Register online to make your donation and stop by Steamworks tonight (January 28th, 2010) from 7:00pm until 10:00pm.
This morning a beautiful time lapse video of Vancouver was floating around Twitter (it’s the first video in the following series). This has inspired me to create a quick gallery post of some of my favourite time lapse videos of our fair city.
Photo Credit: B Johnny – Artist’s rendering of pavilion & dome
“This Pavilion is our Longhouse. This is where we will welcome friends, family and visitors,” said Tsleil-Waututh Chief George-Wilson. “The Olympic focus on youth and on sport, combined with the experiences this Pavilion will offer, will become a very positive story to be told and celebrated by many generations to come.” – FHFN
Here are just a few of the activities that will feature the FHFN culture along with Inuit, First Nations and Metis:
February 12, 2010 Buffy Sainte-Marie
Performances at 9:30pm and 11:00pm
February 14, 2010 – February 28, 2010 We Are Here
A daily multi-media experience presented by the Four Host First Nations.
Six shows at 5:30pm, 6:00pm, 6:30pm, 7:00pm, 7:30pm and 8:00pm
February 16, 2010 Our Land, Our Nation, Our History
Presented by The Grand Council of the Crees and led by Grand Chief Matthew Coon Come and Deputy Grand Chief Ashley Iserhoff. Performers will present Cree songs, legends and storytelling according to the four seasons: Spring, Fruit of our Culture; Summer, Fruit of our People; Fall, Fruit of our Nation; Winter, Fruit of our Survival.
Four shows at 11:00am, 12:00pm, 1:00pm and 2:00pm
February 20, 2010 The People Behind the Inukshuk
Presented by Inuit Tapiriit Kanatami. The Canadian Arctic will warm up the audience to a national Inuit performance that celebrates traditional Inuit throat singing, Western Arctic and Eastern Arctic styles of drum dancing and traditional Inuit games of agility and strength.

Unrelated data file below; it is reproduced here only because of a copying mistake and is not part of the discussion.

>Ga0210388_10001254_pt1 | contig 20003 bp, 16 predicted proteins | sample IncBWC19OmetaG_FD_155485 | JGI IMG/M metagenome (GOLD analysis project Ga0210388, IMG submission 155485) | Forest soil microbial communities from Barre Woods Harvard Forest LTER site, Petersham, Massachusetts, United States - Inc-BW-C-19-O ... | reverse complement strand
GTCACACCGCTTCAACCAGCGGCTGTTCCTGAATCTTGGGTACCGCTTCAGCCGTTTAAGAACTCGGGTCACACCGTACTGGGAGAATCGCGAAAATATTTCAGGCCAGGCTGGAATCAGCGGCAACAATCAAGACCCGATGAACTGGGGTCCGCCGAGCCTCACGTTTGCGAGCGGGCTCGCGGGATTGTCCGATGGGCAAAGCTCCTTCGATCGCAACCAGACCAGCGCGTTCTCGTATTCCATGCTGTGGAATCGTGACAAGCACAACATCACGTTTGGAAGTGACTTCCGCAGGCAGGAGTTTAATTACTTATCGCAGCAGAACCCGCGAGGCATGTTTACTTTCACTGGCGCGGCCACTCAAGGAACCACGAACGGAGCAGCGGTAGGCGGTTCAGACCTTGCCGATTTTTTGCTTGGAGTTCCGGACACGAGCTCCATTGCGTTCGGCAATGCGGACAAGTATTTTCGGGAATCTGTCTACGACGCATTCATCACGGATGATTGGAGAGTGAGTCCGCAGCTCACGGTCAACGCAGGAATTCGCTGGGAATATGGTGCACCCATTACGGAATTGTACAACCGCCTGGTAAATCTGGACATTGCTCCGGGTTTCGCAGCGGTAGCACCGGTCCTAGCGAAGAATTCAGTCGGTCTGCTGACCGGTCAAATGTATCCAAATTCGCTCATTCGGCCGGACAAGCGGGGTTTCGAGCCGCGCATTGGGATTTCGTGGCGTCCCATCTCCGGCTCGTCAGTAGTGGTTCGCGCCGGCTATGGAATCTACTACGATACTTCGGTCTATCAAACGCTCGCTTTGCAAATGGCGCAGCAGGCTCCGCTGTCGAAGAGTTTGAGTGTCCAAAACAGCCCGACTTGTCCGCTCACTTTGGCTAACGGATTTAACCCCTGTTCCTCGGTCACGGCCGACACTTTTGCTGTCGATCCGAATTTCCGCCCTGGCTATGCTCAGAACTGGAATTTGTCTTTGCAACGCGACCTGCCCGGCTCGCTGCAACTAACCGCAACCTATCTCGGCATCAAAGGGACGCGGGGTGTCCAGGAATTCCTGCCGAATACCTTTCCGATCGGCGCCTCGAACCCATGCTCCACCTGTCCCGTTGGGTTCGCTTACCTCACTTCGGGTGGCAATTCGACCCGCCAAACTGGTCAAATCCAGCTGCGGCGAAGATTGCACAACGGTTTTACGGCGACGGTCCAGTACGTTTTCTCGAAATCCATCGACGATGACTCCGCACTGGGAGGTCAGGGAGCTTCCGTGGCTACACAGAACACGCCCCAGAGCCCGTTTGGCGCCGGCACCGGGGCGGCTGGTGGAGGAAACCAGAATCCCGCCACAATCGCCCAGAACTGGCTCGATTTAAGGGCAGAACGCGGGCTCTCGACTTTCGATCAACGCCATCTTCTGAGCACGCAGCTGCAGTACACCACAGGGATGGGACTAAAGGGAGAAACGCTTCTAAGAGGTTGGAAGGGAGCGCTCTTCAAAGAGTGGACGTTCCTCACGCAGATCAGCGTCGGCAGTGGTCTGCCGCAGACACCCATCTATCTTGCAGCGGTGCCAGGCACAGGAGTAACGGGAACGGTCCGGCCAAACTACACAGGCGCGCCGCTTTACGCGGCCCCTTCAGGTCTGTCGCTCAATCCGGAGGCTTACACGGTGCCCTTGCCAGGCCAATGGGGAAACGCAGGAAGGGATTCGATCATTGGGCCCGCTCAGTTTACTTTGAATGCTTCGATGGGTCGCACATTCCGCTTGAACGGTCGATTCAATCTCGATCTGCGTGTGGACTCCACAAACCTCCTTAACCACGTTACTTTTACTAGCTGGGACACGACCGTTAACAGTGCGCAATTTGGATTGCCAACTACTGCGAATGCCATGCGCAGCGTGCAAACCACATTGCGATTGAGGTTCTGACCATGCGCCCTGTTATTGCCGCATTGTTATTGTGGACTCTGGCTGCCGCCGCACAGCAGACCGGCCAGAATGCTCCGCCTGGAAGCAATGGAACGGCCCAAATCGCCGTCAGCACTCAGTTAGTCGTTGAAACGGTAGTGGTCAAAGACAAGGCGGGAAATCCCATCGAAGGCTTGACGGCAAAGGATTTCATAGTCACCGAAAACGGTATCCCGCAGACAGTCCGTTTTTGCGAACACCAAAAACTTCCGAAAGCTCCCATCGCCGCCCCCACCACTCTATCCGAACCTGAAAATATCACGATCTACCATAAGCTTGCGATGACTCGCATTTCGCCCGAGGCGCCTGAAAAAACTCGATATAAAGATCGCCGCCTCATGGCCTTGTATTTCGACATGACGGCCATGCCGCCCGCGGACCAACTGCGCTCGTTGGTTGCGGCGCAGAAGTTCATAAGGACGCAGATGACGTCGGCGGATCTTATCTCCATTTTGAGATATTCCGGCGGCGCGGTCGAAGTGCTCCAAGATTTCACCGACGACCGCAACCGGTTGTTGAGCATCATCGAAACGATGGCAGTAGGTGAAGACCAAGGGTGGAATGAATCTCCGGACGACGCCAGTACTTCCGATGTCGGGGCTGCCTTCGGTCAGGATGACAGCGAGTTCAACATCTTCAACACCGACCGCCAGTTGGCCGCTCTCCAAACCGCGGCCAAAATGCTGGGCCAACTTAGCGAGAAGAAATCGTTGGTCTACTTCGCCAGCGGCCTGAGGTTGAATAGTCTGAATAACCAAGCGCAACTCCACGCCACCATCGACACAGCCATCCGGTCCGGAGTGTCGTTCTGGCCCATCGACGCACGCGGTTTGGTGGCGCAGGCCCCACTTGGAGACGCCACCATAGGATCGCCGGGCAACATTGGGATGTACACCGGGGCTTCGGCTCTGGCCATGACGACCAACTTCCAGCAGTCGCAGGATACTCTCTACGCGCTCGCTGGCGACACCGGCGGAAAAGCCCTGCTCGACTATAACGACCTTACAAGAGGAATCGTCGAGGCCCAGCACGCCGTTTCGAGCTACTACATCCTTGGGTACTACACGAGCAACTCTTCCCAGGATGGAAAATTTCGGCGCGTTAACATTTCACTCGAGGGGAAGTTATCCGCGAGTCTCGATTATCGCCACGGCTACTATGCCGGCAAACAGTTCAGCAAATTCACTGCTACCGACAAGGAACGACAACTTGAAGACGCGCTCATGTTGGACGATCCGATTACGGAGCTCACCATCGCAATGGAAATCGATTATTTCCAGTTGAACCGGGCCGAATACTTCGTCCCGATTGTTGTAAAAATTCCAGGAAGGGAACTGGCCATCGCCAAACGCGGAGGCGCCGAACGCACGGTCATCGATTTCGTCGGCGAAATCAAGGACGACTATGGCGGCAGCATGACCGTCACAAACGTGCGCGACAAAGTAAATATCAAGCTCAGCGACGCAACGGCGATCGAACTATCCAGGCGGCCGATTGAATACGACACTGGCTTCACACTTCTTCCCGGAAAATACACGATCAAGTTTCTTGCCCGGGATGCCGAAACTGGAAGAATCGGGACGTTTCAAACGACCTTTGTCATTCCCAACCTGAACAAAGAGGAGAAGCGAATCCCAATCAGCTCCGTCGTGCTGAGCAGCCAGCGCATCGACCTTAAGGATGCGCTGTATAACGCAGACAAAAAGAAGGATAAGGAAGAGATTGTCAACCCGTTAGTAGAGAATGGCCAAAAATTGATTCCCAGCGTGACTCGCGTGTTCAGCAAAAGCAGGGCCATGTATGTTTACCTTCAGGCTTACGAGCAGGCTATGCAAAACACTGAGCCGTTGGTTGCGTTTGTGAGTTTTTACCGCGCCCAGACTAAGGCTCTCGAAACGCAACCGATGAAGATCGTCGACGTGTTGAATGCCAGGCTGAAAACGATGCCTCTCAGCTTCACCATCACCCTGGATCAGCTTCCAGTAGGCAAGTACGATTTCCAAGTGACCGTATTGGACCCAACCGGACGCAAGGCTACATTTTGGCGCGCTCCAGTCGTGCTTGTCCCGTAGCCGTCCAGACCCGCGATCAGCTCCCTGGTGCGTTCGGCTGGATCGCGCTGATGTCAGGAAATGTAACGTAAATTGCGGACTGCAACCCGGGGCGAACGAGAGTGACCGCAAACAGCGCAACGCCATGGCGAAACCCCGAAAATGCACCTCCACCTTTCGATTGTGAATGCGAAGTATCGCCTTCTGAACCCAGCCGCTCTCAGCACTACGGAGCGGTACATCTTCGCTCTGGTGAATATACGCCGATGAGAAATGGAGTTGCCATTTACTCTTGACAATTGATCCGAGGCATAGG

Four shows at 11:00am, 12:00pm, 1:00pm and 2:00pm
February 22, 2010 Royal House of Hip Hop
DJs, rappers and hip hop royalty including Feenix, Team Rez Official, Ostwelve, Kaiva and Def 3.
Performance at 9:30pm until 12:00am
40 Years and Still Strong
Presented by the Dene Nation (Northwest Territories). Dene artists and athletes performing their unique, lively and fast paced handgames competition, exhibition and drum dancing. Come enjoy Dene culture, heritage and language at its finest with entertainment from across the Land of Denendeh.
Exhibit at 11:00am until 3:00pm
You can follow the Four Host First Nations account on Twitter for more information and daily updates. I would also like to encourage readers to check out the FHFN website as they have lots of images, history, and even ringtone downloads available.
When you visit you can also enter for a chance to win a trip for two to St. Moritz Switzerland valued at $10,000 including 5-star accommodation at luxurious Hotel Kempinski or Hotel Badruttâ€™s Palace.
You can get to Bridges by taking the new (free) Olympic Line Streetcar to Granville Island which will be home to many pavilions as the all-encompassing French Quarter. You can catch the streetcar from the Canada Line’s Olympic Village station.